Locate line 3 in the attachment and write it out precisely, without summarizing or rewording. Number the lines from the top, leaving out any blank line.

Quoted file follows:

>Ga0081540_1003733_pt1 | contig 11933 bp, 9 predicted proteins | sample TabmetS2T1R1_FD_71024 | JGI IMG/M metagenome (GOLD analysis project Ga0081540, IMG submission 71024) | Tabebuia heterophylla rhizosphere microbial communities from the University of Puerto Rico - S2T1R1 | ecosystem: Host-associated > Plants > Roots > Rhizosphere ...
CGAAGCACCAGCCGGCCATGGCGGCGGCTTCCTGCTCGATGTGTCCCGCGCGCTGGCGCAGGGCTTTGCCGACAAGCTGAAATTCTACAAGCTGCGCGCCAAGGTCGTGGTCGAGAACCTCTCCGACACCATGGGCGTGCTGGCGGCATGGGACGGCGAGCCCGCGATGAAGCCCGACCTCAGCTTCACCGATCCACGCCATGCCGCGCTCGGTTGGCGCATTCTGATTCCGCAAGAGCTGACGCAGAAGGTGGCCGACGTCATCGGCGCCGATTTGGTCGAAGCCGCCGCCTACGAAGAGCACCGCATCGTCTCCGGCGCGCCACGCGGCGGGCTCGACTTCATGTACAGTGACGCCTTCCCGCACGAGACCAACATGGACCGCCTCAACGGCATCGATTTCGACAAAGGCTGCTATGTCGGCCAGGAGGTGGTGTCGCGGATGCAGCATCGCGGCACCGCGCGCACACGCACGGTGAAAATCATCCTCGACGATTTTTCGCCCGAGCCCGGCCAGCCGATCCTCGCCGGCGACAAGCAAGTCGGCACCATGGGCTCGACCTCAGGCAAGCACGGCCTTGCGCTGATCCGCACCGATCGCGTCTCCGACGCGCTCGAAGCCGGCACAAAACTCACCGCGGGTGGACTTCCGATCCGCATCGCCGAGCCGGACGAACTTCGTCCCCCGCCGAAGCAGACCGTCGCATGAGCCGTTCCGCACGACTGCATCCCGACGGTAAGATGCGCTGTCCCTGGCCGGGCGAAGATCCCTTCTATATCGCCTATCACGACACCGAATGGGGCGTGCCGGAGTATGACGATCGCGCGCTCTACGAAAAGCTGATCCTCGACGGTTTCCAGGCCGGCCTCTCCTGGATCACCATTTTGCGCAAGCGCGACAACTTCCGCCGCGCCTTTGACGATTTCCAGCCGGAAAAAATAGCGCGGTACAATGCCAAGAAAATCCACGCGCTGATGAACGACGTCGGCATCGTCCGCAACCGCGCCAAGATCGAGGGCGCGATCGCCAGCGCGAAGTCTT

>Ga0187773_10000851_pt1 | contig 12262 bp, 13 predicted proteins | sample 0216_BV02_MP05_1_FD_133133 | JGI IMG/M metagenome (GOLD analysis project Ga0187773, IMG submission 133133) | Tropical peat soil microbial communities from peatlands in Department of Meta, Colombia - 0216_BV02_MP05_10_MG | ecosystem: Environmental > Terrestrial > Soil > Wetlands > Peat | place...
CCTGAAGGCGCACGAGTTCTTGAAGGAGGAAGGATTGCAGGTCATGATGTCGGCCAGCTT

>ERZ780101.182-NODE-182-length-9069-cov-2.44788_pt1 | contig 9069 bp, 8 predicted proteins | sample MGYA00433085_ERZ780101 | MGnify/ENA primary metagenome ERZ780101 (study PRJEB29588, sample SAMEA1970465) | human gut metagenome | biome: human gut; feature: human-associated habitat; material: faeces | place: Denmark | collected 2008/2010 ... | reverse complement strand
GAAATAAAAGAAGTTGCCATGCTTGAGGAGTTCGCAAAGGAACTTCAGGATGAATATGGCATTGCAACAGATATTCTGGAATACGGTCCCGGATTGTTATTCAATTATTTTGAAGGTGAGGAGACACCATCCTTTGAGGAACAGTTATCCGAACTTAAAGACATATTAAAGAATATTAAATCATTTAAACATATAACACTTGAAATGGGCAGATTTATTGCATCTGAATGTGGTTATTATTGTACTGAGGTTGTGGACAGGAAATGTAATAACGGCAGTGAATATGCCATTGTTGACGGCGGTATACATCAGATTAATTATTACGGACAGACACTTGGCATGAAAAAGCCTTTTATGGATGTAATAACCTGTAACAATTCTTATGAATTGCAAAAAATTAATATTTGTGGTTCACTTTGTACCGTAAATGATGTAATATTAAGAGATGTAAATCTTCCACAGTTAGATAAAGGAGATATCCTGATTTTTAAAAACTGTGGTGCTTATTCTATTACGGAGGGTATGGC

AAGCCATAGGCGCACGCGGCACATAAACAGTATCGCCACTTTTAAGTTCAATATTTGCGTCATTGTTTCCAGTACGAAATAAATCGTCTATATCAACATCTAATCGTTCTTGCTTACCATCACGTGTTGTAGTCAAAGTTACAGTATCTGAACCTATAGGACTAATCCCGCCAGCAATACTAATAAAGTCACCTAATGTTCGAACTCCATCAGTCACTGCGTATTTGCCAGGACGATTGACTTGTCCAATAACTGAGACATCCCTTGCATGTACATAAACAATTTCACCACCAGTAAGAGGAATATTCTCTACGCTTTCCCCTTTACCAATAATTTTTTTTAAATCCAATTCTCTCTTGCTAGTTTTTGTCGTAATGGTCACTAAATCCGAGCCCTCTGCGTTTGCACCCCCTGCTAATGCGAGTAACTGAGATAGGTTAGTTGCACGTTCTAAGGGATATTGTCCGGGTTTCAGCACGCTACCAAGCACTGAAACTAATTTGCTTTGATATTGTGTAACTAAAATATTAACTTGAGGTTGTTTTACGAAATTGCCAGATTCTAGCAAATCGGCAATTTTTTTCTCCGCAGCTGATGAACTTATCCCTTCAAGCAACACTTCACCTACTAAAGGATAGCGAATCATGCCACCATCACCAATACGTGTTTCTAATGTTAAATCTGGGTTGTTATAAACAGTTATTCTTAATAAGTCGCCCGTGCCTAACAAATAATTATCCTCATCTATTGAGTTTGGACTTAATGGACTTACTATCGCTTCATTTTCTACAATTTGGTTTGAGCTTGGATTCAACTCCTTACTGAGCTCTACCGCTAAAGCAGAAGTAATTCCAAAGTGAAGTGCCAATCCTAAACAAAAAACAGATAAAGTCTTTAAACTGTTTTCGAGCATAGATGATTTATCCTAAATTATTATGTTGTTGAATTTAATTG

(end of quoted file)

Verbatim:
>Ga0187773_10000851_pt1 | contig 12262 bp, 13 predicted proteins | sample 0216_BV02_MP05_1_FD_133133 | JGI IMG/M metagenome (GOLD analysis project Ga0187773, IMG submission 133133) | Tropical peat soil microbial communities from peatlands in Department of Meta, Colombia - 0216_BV02_MP05_10_MG | ecosystem: Environmental > Terrestrial > Soil > Wetlands > Peat | place...